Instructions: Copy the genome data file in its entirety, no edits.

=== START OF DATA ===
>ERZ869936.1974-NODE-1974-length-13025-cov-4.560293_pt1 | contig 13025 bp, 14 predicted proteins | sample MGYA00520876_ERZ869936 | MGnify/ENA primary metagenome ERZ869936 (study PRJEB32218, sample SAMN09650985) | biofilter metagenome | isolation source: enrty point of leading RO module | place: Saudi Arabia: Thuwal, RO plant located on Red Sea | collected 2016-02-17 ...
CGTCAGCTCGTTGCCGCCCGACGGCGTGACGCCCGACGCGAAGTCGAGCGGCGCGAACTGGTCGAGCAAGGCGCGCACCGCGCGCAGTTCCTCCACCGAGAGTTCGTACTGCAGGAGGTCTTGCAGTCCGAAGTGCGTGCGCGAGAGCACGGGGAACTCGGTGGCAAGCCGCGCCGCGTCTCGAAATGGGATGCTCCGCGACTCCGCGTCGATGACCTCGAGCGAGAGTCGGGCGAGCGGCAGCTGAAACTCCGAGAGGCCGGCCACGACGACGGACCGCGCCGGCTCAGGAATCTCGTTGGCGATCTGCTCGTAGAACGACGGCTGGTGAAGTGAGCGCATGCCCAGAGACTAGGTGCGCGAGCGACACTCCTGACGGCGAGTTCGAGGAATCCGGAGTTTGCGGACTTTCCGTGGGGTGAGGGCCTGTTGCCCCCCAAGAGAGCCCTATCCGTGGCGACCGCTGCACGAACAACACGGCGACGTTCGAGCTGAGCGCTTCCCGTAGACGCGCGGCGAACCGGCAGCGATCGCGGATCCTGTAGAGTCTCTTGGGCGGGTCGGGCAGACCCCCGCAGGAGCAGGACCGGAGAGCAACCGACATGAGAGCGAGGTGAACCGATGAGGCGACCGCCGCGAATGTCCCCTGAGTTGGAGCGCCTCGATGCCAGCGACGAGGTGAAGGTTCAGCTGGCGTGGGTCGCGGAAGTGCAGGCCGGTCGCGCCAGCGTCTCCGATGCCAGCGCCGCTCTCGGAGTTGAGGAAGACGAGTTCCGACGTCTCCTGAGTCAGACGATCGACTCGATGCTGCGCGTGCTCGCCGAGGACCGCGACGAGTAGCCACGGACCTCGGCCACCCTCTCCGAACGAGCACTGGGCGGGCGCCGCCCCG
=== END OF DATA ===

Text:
>ERZ869936.1974-NODE-1974-length-13025-cov-4.560293_pt1 | contig 13025 bp, 14 predicted proteins | sample MGYA00520876_ERZ869936 | MGnify/ENA primary metagenome ERZ869936 (study PRJEB32218, sample SAMN09650985) | biofilter metagenome | isolation source: enrty point of leading RO module | place: Saudi Arabia: Thuwal, RO plant located on Red Sea | collected 2016-02-17 ...
CGTCAGCTCGTTGCCGCCCGACGGCGTGACGCCCGACGCGAAGTCGAGCGGCGCGAACTGGTCGAGCAAGGCGCGCACCGCGCGCAGTTCCTCCACCGAGAGTTCGTACTGCAGGAGGTCTTGCAGTCCGAAGTGCGTGCGCGAGAGCACGGGGAACTCGGTGGCAAGCCGCGCCGCGTCTCGAAATGGGATGCTCCGCGACTCCGCGTCGATGACCTCGAGCGAGAGTCGGGCGAGCGGCAGCTGAAACTCCGAGAGGCCGGCCACGACGACGGACCGCGCCGGCTCAGGAATCTCGTTGGCGATCTGCTCGTAGAACGACGGCTGGTGAAGTGAGCGCATGCCCAGAGACTAGGTGCGCGAGCGACACTCCTGACGGCGAGTTCGAGGAATCCGGAGTTTGCGGACTTTCCGTGGGGTGAGGGCCTGTTGCCCCCCAAGAGAGCCCTATCCGTGGCGACCGCTGCACGAACAACACGGCGACGTTCGAGCTGAGCGCTTCCCGTAGACGCGCGGCGAACCGGCAGCGATCGCGGATCCTGTAGAGTCTCTTGGGCGGGTCGGGCAGACCCCCGCAGGAGCAGGACCGGAGAGCAACCGACATGAGAGCGAGGTGAACCGATGAGGCGACCGCCGCGAATGTCCCCTGAGTTGGAGCGCCTCGATGCCAGCGACGAGGTGAAGGTTCAGCTGGCGTGGGTCGCGGAAGTGCAGGCCGGTCGCGCCAGCGTCTCCGATGCCAGCGCCGCTCTCGGAGTTGAGGAAGACGAGTTCCGACGTCTCCTGAGTCAGACGATCGACTCGATGCTGCGCGTGCTCGCCGAGGACCGCGACGAGTAGCCACGGACCTCGGCCACCCTCTCCGAACGAGCACTGGGCGGGCGCCGCCCCG